Your insurance coverage should take into account not just the work that your crew does but also how they do it. Do they work in regular shifts, or are they part of a small outfit? Slate recently profiled work by one photographer who has endeavored to chronicle a longstanding society of female abalone divers who live on a Japanese island and do most of their work without the sort of equipment that more modern fisherman might rely on.
These women were the subject of a photo project from a few years ago conducted by Nina Poppe, who told the source that this community seemed to pride itself in its somewhat secretive ways.
The photos, taken by Poppe and featured in the Slate piece, show a seemingly closed community, and the story emphasizes the fact that many of the women who currently make up the AMA are old and that their particular means of operating seems to be dying out with a lack of interest from younger people.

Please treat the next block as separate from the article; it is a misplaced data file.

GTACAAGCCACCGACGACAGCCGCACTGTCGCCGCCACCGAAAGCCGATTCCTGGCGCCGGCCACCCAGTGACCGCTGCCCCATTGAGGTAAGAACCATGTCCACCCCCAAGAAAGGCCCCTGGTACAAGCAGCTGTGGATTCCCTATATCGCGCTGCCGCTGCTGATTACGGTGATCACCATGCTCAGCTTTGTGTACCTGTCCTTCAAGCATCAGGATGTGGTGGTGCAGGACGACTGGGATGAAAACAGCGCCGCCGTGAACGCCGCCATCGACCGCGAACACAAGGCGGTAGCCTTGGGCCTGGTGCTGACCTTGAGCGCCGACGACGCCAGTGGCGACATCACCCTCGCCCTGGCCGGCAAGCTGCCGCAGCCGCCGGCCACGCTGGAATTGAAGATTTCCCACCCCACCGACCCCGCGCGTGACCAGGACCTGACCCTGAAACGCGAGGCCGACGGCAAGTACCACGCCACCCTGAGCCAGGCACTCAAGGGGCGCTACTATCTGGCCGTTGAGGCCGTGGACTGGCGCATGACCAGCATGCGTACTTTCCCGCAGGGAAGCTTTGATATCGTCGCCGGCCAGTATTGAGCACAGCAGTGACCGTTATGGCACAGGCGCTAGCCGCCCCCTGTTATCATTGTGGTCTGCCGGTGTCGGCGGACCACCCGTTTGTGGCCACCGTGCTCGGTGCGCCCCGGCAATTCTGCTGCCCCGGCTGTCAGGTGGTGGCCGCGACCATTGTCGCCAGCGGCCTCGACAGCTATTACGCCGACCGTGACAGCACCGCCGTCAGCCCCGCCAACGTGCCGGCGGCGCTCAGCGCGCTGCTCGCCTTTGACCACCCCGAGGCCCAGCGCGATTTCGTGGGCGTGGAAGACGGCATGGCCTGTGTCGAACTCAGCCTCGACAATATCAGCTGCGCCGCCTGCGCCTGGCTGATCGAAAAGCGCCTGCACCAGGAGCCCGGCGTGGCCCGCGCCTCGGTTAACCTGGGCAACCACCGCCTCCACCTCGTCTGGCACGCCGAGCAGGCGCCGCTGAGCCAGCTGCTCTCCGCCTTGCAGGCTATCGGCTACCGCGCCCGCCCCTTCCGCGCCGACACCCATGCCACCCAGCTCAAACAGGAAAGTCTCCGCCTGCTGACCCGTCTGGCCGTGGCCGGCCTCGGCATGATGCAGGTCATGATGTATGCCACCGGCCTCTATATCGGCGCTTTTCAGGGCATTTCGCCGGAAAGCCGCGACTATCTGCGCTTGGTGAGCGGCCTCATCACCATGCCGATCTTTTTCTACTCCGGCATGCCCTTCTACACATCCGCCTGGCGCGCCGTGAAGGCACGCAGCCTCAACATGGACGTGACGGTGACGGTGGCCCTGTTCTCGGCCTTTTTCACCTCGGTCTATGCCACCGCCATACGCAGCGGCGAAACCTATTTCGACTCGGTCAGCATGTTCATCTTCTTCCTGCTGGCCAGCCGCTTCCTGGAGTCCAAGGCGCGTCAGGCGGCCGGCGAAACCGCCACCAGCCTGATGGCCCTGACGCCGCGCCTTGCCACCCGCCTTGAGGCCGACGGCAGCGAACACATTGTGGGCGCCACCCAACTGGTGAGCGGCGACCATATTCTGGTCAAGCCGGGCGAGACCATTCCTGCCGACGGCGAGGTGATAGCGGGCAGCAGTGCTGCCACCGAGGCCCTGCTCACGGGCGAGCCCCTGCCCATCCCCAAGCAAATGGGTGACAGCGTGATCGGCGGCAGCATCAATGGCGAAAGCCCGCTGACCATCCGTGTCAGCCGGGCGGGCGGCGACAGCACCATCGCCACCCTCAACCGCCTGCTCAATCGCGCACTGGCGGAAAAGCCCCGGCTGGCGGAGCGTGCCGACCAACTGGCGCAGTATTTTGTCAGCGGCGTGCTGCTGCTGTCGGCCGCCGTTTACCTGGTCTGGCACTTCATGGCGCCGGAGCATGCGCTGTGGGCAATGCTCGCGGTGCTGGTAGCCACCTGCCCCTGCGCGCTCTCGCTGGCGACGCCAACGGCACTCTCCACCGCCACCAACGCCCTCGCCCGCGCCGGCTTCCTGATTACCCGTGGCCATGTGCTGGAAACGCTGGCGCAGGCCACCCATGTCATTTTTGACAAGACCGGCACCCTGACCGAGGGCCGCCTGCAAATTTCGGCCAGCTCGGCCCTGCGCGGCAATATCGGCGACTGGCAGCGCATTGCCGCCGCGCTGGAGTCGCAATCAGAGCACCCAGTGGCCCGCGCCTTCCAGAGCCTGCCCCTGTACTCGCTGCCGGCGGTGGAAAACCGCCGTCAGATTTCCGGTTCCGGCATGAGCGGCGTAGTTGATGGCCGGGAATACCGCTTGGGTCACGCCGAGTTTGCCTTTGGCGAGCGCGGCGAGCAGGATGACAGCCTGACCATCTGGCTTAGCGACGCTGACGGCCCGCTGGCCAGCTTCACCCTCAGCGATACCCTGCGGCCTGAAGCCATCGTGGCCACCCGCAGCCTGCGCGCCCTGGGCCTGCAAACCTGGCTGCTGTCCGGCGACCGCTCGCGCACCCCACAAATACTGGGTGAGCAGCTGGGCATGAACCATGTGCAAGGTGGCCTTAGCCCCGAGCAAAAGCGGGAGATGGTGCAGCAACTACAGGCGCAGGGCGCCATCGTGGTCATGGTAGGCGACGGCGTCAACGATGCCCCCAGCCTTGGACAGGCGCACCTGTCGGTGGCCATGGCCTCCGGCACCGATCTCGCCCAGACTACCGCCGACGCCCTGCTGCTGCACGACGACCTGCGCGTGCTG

Abalone is, of course, a valuable form of seafood that can attract the wrong kinds of fishermen. A piece for the San Gabriel Valley Tribune by contributor George Van Zant talked about the differences between using scuba equipment when going after these creatures and free diving, which, from the sound of it, is similar to what the AMA divers do.
"Free divers had to be courageous and willing to get engulfed in kelp and be washed around like clothes in a washing machine and many times surface with a breaker pounding on their heads," Van Zant said.
The commercial diving insurance that your business uses should take into account the way that you go about your business.